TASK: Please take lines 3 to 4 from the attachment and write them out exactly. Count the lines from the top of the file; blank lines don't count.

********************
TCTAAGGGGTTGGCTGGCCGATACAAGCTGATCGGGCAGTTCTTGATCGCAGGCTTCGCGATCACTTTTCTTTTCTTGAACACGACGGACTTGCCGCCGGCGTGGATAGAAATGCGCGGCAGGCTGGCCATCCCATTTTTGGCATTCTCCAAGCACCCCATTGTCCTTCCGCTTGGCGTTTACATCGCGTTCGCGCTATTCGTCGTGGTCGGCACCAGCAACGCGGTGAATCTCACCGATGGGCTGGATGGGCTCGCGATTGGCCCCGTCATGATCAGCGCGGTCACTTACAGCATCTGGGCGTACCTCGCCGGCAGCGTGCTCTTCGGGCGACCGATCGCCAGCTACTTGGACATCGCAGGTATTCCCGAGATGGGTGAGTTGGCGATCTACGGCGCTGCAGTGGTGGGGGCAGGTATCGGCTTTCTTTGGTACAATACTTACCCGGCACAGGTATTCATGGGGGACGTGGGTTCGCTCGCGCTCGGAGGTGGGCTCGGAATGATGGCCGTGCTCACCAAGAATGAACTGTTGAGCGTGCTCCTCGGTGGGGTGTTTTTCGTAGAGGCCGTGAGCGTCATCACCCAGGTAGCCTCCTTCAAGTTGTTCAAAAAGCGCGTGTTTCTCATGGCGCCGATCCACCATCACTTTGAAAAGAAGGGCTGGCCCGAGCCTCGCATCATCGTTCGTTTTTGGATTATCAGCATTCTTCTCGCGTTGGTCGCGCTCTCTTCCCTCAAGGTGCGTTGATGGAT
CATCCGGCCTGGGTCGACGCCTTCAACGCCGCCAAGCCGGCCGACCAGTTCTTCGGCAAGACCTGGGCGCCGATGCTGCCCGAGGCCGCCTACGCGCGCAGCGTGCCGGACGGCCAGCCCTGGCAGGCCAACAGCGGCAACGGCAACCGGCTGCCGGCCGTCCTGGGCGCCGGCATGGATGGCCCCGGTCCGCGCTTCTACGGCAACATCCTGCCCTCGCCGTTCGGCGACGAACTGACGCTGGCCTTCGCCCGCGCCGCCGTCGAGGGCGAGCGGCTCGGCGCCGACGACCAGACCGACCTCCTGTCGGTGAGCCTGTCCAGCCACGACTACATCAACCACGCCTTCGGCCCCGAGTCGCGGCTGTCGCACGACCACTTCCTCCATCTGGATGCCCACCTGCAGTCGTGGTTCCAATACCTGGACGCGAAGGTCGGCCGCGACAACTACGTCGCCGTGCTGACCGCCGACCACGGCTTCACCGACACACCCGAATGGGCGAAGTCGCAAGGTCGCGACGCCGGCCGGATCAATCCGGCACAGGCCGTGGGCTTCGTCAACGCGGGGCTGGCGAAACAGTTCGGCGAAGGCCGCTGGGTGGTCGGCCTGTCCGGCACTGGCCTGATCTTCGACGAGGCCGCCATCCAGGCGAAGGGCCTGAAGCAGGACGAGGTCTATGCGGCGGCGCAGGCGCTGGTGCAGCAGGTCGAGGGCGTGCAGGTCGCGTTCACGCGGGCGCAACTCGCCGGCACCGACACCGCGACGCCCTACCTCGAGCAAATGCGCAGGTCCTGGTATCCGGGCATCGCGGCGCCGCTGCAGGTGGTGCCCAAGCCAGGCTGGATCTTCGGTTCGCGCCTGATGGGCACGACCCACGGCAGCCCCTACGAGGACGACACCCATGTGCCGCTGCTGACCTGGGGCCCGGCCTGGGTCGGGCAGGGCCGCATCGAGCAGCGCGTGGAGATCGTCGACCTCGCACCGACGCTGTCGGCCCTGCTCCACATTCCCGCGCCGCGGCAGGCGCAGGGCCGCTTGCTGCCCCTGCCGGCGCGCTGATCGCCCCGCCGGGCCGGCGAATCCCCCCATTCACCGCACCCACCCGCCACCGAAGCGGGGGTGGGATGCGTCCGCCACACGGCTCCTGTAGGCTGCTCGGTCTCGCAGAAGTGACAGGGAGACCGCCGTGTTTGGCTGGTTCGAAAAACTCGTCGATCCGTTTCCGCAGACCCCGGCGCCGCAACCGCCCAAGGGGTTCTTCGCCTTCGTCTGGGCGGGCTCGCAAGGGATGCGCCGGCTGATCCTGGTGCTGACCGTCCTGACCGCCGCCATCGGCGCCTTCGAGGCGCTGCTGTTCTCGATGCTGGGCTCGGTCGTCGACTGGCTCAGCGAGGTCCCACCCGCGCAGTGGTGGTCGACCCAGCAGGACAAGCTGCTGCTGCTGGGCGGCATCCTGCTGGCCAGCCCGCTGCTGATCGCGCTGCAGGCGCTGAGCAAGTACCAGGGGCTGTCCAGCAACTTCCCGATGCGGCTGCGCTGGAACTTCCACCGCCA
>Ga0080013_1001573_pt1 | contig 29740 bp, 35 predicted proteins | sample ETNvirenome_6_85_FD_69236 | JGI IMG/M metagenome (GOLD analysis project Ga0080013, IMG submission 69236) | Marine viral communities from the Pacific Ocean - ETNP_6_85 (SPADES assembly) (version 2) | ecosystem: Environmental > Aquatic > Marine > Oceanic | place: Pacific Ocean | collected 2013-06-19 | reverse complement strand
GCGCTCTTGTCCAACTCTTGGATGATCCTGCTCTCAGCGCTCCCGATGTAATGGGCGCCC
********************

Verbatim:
>Ga0080013_1001573_pt1 | contig 29740 bp, 35 predicted proteins | sample ETNvirenome_6_85_FD_69236 | JGI IMG/M metagenome (GOLD analysis project Ga0080013, IMG submission 69236) | Marine viral communities from the Pacific Ocean - ETNP_6_85 (SPADES assembly) (version 2) | ecosystem: Environmental > Aquatic > Marine > Oceanic | place: Pacific Ocean | collected 2013-06-19 | reverse complement strand
GCGCTCTTGTCCAACTCTTGGATGATCCTGCTCTCAGCGCTCCCGATGTAATGGGCGCCC